Striving for Inclusion Yet Unconsciously Veering Toward Integration
August 15, 2017 | Ann Wai-Yee Kwong, 2017 AAPD Summer Intern
“Accommodations, what are you referring to?” Unsurprisingly, this was not the first time I attended a professional conference or briefing where diversity and inclusion is the central topic, however people with disabilities fail to be acknowledged and permitted to participate fully and in a meaningful fashion. Although I submitted my disability related accommodations on the registration application in the box labeled “List the accommodations you need to participate in the conference,” my query regarding the accommodations I previously requested were met with blank and confused reactions from the conference staff. I re-explained the accommodations I had submitted with a disappointed heart. Simultaneously, I questioned myself how a professional development conference, which promotes and strives for inclusion and meaningful participation as a best practice, fails to implement this. Are they in fact, touting inclusion while practicing a different model? Perhaps veering toward integration
Traditionally, individuals with disabilities have been marginalized and excluded from participation in the community such as subminimum wages and institutions. Passage of legislation such as the Americans with Disabilities Act (1990) and the Individuals with Disabilities Education Act (1975) mandate people with disabilities must have equal opportunity and full participation within their communities; in other words, individuals with disabilities should be included and allowed to participate meaningfully in activities that people without disabilities have access to. Diversity is a contemporary trend society would “like” to value, believing that variation in backgrounds and experiences can contribute to innovative spaces. In many situations, I feel these amiable goals are reduced in terms of compliance and individuals with disabilities, such as myself, are often an afterthought rather than incorporated in the design and planning stages of opportunities and events. There appears to be a profound yet often overlooked difference between the desired outcome of inclusion versus the commonly practiced model of integration; unfortunately, I continue to encounter this as a doctoral student both in my personal life and research work in the field of education.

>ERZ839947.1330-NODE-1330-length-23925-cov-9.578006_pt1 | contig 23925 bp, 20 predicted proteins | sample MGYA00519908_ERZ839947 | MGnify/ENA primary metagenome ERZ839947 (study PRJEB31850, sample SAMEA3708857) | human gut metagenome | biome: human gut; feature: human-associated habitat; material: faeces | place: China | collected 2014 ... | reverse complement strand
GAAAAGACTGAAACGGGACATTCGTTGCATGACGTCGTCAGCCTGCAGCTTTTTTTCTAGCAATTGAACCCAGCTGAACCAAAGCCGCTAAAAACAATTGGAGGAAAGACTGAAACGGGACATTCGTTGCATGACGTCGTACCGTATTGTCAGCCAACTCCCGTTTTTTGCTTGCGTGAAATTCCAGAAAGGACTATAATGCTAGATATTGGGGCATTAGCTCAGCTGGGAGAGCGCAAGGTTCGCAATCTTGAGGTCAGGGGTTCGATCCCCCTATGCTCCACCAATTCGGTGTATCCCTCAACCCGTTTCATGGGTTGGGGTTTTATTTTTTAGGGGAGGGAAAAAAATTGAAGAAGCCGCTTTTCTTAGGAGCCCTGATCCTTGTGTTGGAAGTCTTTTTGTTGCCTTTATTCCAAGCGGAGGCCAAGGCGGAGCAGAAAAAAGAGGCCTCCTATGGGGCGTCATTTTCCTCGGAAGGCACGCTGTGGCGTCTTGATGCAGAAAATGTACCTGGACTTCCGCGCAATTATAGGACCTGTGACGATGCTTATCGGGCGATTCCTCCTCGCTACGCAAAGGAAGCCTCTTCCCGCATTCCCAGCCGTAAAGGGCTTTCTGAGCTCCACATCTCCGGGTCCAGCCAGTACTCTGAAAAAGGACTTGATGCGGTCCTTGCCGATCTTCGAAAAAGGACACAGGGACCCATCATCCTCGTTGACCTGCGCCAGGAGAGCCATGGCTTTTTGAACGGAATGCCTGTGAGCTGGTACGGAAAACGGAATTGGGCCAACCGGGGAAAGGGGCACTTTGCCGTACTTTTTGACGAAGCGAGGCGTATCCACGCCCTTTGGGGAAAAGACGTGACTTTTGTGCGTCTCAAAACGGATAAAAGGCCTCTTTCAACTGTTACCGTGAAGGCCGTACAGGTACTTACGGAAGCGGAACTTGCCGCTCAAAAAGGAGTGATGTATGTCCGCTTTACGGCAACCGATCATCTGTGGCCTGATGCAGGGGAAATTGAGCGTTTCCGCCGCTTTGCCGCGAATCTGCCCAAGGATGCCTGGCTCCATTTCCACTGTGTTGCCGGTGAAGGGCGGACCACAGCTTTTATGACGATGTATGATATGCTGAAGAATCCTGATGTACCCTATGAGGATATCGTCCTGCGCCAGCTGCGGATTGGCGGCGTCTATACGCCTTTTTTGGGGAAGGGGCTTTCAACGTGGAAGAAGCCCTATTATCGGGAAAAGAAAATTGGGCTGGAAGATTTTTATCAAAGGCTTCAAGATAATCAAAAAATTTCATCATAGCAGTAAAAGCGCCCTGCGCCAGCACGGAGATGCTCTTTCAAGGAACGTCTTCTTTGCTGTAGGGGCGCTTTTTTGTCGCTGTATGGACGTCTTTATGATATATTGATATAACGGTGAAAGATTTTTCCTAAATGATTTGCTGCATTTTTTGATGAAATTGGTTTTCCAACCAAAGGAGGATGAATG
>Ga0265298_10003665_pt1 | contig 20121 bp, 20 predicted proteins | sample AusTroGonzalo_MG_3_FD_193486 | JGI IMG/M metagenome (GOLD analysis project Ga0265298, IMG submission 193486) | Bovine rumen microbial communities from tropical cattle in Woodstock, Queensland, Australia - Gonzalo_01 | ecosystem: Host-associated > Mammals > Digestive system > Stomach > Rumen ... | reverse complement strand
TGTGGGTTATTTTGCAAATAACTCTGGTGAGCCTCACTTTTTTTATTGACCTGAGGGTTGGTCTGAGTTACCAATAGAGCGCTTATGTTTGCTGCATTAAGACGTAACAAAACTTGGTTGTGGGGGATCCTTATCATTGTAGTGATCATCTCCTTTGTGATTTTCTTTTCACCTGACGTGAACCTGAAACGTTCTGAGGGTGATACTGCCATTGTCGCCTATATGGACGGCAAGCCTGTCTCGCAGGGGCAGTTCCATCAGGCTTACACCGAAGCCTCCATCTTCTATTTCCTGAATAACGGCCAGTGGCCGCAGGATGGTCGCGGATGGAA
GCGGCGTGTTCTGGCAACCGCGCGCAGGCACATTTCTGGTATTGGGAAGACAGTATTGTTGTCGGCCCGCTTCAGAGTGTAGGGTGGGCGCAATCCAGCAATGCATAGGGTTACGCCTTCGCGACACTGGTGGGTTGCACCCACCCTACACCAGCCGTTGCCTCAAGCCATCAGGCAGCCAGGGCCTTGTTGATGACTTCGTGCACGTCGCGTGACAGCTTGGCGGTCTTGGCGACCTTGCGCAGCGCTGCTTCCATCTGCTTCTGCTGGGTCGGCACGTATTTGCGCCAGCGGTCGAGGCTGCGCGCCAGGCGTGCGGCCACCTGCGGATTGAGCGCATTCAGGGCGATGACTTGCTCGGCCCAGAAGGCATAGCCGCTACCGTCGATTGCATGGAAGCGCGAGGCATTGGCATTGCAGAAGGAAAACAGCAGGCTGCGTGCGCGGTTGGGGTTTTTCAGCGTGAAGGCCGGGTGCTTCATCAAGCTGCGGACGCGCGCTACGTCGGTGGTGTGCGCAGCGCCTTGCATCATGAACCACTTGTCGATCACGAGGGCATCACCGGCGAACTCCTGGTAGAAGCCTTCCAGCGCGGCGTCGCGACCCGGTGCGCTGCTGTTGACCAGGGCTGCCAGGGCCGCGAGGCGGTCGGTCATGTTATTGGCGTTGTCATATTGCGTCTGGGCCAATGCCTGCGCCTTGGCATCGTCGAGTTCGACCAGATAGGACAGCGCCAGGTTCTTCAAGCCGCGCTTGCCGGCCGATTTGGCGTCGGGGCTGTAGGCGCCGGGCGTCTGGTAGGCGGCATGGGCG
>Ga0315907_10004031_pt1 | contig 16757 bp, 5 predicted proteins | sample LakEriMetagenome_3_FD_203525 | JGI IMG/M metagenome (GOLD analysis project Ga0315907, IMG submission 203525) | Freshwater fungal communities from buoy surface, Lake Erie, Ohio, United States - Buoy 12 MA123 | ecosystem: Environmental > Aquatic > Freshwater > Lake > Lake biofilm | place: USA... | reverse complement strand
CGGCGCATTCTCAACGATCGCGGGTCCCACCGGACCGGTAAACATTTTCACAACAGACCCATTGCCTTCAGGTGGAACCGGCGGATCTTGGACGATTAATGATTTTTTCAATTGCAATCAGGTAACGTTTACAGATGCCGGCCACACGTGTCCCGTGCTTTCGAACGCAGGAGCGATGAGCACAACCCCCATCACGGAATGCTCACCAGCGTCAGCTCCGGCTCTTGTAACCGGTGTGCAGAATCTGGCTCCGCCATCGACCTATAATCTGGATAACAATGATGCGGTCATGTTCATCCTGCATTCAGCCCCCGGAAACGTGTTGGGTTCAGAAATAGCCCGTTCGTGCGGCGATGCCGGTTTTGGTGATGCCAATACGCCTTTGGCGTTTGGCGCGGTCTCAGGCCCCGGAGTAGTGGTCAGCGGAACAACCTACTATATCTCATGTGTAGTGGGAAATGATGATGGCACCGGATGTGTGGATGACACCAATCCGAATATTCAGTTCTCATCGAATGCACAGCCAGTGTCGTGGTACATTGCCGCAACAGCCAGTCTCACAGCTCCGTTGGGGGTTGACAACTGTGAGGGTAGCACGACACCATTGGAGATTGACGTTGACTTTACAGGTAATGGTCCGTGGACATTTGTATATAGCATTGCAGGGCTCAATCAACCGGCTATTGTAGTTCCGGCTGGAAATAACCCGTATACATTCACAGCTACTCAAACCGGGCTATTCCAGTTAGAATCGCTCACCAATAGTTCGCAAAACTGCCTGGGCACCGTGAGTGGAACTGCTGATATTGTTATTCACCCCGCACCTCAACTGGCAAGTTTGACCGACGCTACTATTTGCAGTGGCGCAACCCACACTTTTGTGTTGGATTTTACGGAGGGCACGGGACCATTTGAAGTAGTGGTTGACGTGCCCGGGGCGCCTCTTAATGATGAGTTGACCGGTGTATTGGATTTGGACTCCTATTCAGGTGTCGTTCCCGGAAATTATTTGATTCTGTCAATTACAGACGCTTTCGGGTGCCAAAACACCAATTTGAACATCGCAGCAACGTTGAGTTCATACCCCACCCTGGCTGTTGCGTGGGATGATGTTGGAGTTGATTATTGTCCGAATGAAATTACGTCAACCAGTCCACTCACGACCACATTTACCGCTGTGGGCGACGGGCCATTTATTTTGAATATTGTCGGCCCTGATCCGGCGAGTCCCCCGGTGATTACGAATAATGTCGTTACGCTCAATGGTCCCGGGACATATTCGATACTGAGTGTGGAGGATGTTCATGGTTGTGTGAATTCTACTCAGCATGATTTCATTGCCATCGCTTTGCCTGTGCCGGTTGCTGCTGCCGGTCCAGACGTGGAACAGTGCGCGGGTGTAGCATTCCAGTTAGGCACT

Although the words integration and inclusion are frequently used interchangeably as synonyms, I assert inclusion is the intentional and genuine involvement of individuals with disabilities to contribute and to participate in society where they partake in the design process of the structure and planning of such activities. Meanwhile, integration is the attempt to bring people with disabilities into an already existing opportunity or event WITHOUT their involvement in the design and planning process. Subsequently, inclusion is a proactive approach whereas integration is a reactive measure.
Returning to my recent experience at the professional development research conference where full participation was one of the focal topics, the conference organizers practiced integration rather than inclusion. If people with disabilities were on the planning committee or were consulted, then conference staff would have been aware of disability accommodations. The conference could have infused principles of universal design and the accommodations I submitted would be read and implemented. Although attending the conference in person was insightful, my experience would have been enhanced if I had access to the accommodations I requested. A clear example is to have electronic versions of the conference agenda and presentations on-line to provide access to people who have disabilities such as myself; this will also benefit those who tend to misplace hard copies of conference materials since they can refer to the schedule electronically. I hope, in the near future, society will be able to align our promotion for inclusive outcomes to our actions of full and meaningful participation while steering clear of mere integration.
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Ann Wai-Yee Kwong is a 2017 AAPD Summer Intern. This summer she worked with the Institute for Educational Leadership (IEL).